Ok, so, let's try running this snippet and see what we get:

[child] Child spawned!! Sleeping for 2 seconds
[child 1] Child spawned!! Sleeping for 2 seconds
[... 2 seconds pass ...]
[child] Had a nice nap!
[child 1] Had a nice nap!
[main] Children execution complete in 2.01 seconds

(Your output might have some lines swapped compared to this)

You see how child and child1 both start and finish together? Moreover, even though each function slept for about 2 seconds (therefore 4 seconds total), the program just took 2 seconds to complete, so our children are really running at the same time.

If you've ever done thread programming, this will feel like home, and that's good: it's exactly what we want. But beware! No threads are involved here, giambio is running in a single thread. That's why we talked about tasks rather than threads so far. The difference between the two is that you can run a lot of tasks in a single thread, and that with threads Python can switch which thread is running at any time. Giambio, on the other hand, can switch tasks only at certain fixed points called checkpoints, more on that later.

A sneak peak into the async world

The basic idea behind libraries like giambio is that they can run a lot of tasks at the same time by switching back and forth between them at appropriate places. An example for that could be a web server: while the server is waiting for a response from a client, we can accept another connection. You don't necessarily need all these pesky details to use giambio, but it's good to have at least an high-level understanding of how this all works.

The peculiarity of asynchronous functions is that they can suspend their execution: that's what await does, it yields back the execution control to giambio, which can then decide what to do next.

To understand this better, take a look at this code:

def countdown(n: int) -> int:
    while n:
        yield n
        n -= 1

for x in countdown(5):
    print(x)

In the above snippet, countdown is a generator function. Generators are really useful because they allow to customize iteration. Running that code produces the following output:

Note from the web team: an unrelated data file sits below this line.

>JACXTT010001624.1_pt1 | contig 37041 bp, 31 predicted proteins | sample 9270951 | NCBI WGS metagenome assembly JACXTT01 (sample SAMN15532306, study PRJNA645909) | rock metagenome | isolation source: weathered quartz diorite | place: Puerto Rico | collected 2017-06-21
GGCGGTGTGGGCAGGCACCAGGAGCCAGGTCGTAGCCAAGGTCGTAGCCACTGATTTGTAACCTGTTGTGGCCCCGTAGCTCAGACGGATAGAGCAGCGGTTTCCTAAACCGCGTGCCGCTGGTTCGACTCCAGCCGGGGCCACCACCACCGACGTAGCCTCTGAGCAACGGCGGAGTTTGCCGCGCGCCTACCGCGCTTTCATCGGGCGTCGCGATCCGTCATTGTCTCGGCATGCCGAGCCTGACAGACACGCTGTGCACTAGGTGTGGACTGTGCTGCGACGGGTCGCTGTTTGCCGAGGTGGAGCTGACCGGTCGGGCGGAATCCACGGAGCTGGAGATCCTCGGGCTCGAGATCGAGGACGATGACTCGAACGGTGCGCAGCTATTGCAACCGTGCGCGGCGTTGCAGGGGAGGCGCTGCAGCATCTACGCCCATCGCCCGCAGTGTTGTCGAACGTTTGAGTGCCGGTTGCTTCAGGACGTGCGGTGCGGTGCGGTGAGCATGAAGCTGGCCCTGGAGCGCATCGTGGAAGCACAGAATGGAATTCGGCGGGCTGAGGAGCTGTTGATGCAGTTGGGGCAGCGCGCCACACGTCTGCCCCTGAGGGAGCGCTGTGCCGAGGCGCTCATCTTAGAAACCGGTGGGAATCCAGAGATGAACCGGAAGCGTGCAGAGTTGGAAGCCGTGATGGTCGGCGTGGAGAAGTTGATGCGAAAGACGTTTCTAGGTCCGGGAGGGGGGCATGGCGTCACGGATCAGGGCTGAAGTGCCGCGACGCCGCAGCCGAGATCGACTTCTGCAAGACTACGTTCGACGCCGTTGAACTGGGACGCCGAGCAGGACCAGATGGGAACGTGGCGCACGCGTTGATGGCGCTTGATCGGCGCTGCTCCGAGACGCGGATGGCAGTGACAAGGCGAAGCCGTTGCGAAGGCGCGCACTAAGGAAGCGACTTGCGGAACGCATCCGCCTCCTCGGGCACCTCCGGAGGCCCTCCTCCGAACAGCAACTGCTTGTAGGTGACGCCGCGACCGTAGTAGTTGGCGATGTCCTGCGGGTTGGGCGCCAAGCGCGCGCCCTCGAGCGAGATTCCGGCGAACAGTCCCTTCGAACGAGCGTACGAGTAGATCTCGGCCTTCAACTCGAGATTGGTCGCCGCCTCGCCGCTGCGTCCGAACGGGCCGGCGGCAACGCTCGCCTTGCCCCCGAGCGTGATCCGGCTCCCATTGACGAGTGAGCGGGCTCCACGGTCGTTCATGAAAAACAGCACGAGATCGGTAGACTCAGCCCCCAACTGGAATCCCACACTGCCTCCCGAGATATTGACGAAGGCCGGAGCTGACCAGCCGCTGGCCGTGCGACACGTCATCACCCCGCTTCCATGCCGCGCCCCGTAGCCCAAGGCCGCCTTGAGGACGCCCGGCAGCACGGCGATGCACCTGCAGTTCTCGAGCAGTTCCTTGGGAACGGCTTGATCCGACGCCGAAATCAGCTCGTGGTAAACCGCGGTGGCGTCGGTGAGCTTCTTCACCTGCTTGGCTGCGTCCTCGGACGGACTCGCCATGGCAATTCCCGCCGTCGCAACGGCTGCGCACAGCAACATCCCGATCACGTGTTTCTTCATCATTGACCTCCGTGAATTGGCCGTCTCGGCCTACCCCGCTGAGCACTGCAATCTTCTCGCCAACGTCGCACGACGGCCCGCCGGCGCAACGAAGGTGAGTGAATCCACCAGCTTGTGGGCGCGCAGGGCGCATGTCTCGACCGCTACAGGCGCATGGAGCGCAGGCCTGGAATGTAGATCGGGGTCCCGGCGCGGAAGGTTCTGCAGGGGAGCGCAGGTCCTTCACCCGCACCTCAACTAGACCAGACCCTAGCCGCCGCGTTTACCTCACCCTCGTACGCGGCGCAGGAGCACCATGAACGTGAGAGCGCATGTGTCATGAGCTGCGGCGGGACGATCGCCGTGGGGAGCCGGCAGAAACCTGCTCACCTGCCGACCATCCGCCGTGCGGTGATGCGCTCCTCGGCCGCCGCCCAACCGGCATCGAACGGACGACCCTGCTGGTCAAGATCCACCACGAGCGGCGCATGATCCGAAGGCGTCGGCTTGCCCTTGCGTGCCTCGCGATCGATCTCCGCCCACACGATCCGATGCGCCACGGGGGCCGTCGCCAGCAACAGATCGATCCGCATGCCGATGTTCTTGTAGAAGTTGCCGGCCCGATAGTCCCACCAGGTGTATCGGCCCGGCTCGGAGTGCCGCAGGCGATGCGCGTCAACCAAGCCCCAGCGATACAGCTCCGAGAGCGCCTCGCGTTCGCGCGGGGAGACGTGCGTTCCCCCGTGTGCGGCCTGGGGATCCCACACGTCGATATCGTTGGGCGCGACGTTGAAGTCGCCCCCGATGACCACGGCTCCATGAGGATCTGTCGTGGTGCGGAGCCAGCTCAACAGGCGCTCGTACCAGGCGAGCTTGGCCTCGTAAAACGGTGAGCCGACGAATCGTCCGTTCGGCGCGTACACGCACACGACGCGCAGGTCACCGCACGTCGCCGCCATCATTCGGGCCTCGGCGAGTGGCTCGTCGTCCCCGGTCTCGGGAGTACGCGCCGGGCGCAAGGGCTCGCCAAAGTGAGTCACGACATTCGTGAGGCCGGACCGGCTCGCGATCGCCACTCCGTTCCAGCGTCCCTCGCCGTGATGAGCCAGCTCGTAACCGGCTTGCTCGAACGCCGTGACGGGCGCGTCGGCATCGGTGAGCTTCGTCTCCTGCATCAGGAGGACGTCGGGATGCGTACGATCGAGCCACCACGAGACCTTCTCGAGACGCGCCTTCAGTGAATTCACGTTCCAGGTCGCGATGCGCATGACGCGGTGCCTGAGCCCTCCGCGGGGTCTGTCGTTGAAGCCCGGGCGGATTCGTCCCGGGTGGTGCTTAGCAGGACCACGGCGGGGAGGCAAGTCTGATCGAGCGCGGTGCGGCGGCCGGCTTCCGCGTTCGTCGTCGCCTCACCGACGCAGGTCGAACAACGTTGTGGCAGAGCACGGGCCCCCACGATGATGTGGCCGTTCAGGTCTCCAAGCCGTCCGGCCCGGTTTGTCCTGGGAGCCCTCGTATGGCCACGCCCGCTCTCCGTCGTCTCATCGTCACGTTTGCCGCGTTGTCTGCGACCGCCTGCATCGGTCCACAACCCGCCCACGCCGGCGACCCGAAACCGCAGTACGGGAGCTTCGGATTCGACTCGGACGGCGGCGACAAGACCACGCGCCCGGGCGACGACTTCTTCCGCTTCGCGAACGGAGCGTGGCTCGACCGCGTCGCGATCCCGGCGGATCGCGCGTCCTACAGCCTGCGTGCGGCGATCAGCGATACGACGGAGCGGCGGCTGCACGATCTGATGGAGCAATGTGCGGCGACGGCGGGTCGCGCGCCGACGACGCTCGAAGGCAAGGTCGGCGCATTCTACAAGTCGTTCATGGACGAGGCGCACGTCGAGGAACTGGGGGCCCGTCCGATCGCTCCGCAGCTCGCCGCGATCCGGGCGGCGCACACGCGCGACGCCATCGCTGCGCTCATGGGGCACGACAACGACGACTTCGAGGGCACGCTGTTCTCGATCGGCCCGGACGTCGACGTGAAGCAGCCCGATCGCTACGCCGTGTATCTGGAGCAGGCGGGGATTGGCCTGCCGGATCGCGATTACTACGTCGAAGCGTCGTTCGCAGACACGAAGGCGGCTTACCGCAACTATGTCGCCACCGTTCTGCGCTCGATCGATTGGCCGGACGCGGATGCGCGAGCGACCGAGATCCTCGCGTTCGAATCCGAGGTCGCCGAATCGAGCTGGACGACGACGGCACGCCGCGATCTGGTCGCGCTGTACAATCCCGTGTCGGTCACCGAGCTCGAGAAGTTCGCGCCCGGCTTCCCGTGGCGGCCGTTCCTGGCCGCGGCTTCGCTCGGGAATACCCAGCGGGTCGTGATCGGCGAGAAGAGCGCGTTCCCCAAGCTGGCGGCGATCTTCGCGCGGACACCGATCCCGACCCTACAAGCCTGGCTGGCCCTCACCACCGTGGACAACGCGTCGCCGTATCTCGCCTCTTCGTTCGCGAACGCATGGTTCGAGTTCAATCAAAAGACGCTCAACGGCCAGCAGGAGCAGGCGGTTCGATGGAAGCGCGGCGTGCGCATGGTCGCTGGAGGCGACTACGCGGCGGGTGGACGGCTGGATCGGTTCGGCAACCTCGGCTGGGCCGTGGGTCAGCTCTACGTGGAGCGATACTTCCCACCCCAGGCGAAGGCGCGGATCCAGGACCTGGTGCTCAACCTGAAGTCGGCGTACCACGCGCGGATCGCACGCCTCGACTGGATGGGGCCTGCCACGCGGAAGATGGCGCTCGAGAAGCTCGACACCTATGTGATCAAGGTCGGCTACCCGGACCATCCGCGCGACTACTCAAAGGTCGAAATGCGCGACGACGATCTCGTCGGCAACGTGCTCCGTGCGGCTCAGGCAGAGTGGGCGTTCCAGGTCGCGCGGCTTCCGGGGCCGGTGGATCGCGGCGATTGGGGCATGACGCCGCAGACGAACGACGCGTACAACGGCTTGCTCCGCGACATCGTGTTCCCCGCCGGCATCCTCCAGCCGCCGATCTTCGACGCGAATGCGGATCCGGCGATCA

5
4
3
2
1

The trick for this to work is yield. What yield does is return back to the caller and suspend itself: In our case, yield returns to the for loop, which calls countdown again. So, the generator resumes right after the yield, decrements n, and loops right back to the top for the while loop to execute again. It's that suspension part that allows the async magic to happen: the whole async/await logic overlaps a lot with generator functions.

Some libraries, like asyncio, take advantage of this yielding mechanism, because they were made way before Python 3.5 added that nice new syntax.

So, since only async functions can suspend themselves, the only places where giambio will switch tasks is where there is a call to await something(). If there is no await, then you can be sure that giambio will not switch tasks (because it can't): this makes the asynchronous model much easier to reason about, because you can know if a function will ever switch, and where will it do so, just by looking at its source code. That is very different from what threads do: they can (and will) switch whenever they feel like it.

Remember when we talked about checkpoints? That's what they are: calls to async functions that allow giambio to switch tasks. The problem with checkpoints is that if you don't have enough of them in your code, then giambio will switch less frequently, hurting concurrency. It turns out that a quick and easy fix for that is calling await giambio.sleep(0); This will implicitly let giambio kick in and do its job, and it will reschedule the caller almost immediately, because the sleep time is 0.

A closer look